No matter how fast your CPU is and what graphics card you use, you are going to run short of performance sooner or later. Just start to play a movie in your media player, open a dozen websites in your browser, launch your favorite game in windowed mode, and your seemingly high-performance PC will surely indicate you need to upgrade.
Although some of the blame lies with the programmers who fail to optimize their software, your CPU or GPU can also prove to be the limiting factor. Therefore both AMD and Nvidia have developed technologies for uniting multiple graphics cards into a single subsystem. This is a rather cheap way to increase your computer’s graphics performance. It also increases users’ brand loyalty as well as the service life of graphics cards despite the rapid changes in GPU generations. Let’s see what multi-GPU configurations are possible today.
We’re already quite familiar with the top-end cards from both AMD (Radeon HD 6990) and Nvidia (GeForce GTX 590) which represent the low end of this line-up. It is among these solutions that we should look for the fastest graphics subsystems in the world. So, what are our upgrade opportunities? Suppose you bought a Radeon HD 6970 half a year ago and have accumulated some money for an upgrade. If so, you should know that AMD’s multi-GPU technology, as opposed to Nvidia’s SLI, allows combining into a single subsystem not only identical graphics cards. So, today we are going to check out a tandem built out of a Radeon HD 6990 and a Radeon HD 6970.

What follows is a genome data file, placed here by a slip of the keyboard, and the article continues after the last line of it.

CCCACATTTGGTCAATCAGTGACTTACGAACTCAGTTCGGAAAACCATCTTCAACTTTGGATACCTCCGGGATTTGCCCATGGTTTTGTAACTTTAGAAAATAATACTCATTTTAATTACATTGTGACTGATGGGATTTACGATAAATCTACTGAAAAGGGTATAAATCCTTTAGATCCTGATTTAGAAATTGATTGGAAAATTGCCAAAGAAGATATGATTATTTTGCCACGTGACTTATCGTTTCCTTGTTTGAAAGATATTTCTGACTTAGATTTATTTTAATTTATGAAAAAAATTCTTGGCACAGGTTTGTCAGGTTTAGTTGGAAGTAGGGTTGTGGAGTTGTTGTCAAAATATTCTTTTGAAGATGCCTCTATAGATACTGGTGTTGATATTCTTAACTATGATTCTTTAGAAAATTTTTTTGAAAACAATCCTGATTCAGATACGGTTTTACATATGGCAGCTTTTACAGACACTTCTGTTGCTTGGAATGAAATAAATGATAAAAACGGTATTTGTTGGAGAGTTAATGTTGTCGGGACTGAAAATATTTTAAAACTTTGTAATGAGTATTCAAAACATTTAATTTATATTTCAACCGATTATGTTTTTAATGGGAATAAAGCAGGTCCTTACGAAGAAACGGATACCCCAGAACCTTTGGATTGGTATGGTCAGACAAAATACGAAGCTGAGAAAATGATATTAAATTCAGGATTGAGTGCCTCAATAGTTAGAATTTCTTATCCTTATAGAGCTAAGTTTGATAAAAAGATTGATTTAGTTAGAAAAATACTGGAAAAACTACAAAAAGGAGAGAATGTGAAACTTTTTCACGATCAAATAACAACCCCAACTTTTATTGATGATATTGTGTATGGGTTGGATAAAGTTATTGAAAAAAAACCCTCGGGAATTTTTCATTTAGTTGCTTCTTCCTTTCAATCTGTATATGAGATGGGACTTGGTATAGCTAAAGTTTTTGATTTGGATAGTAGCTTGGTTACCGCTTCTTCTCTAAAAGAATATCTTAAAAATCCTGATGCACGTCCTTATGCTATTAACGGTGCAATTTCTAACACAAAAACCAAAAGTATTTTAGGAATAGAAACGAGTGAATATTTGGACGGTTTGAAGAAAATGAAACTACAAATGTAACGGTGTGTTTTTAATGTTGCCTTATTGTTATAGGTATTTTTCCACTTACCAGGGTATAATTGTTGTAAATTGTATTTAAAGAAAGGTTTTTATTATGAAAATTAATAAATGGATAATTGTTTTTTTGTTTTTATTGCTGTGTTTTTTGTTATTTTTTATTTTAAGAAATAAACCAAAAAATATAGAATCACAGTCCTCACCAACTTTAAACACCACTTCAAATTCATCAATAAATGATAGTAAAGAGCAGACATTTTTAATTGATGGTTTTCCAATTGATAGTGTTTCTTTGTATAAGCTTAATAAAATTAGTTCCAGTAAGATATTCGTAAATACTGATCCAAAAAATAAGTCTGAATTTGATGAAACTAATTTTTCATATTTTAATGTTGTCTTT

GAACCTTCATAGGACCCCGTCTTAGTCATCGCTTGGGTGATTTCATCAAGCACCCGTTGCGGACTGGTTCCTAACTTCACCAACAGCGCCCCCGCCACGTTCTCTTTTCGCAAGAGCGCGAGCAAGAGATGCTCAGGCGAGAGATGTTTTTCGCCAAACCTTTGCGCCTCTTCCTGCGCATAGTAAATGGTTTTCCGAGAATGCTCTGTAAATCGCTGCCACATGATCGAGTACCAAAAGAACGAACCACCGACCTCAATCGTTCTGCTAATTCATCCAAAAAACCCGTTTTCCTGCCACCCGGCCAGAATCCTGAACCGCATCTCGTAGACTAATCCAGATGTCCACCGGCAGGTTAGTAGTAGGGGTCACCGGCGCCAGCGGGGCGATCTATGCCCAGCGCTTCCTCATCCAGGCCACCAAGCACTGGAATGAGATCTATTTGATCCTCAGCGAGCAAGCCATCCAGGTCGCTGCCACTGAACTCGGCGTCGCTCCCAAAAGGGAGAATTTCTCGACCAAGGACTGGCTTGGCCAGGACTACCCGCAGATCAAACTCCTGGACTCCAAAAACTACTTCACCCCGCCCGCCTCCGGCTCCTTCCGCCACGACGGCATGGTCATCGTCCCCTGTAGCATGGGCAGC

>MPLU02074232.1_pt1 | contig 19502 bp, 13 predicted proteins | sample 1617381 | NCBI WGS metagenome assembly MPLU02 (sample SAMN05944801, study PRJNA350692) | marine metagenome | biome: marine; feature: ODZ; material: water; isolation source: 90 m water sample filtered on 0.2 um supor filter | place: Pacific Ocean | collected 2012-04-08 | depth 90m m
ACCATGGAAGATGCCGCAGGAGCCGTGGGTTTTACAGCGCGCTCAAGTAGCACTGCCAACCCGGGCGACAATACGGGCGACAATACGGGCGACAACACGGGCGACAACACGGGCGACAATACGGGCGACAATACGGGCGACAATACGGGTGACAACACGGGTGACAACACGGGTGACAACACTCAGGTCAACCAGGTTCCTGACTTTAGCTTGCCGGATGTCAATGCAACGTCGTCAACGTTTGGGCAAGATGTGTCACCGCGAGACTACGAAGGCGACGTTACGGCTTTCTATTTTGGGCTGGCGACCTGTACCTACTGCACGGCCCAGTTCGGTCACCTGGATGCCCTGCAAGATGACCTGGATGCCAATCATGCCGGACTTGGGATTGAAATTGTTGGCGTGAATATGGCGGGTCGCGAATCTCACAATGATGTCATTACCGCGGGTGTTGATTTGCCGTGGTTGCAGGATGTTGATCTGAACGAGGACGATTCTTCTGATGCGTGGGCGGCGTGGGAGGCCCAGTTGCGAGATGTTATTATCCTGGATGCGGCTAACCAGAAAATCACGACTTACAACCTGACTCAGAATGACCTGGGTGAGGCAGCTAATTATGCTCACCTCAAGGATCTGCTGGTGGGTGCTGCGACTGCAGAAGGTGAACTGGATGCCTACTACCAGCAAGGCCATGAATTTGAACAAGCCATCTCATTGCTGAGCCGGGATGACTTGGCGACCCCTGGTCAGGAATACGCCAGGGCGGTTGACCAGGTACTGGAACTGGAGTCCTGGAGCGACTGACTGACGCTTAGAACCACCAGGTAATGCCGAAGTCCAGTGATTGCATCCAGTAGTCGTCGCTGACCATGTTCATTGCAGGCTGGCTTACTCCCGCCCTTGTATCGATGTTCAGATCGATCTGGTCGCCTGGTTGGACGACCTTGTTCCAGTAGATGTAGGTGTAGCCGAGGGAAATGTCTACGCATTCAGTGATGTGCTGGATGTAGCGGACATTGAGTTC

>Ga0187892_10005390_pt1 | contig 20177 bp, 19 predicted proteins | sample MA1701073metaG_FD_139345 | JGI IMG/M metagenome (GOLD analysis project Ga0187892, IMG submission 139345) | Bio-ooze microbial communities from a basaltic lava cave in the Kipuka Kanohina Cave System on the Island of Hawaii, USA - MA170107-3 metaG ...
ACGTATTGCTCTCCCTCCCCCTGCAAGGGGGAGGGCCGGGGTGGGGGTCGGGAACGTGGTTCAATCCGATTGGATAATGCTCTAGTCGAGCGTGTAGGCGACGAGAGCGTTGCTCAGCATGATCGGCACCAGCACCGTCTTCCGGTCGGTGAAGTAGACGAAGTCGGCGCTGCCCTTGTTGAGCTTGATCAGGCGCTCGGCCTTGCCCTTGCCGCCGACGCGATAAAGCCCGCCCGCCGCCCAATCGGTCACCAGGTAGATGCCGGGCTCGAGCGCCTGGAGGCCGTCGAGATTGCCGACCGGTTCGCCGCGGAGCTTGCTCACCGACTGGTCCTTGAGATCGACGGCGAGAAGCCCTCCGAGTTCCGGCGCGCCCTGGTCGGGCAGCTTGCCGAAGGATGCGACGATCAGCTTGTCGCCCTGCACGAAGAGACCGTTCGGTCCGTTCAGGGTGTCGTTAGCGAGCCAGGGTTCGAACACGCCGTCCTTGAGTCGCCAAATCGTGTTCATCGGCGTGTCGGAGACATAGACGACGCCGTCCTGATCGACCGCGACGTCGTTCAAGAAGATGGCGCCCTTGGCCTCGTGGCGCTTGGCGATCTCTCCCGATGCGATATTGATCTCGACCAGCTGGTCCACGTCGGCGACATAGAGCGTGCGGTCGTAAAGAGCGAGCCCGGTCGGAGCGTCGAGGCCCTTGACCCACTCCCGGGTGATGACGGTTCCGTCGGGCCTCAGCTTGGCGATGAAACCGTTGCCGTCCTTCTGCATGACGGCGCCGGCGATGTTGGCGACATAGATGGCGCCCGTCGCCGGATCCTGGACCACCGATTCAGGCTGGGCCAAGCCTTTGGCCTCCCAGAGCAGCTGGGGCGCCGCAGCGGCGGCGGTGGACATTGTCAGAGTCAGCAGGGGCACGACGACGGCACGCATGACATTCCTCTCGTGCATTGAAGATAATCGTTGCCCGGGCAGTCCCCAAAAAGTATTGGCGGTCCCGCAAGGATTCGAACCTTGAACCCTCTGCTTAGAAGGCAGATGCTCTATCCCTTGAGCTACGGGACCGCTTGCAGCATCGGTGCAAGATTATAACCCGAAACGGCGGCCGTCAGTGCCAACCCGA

Nvidia, on its part, is going to be represented by a 3-way SLI configuration consisting of three GeForce GTX 570s. The trio of GF110 chips sports a total of 1440 shader processors, 120 RBEs and a $100 lower price compared to AMD's alternative.
AMD’s Antilles+Cayman duo can boast some tremendous specs, too. Its peak memory bandwidth is as high as 500 GBps, and it has over 4600 ALUs and 288 texture-mapping units. We built our asymmetric CrossFireX tandem with the help from the leading graphics card maker ASUS.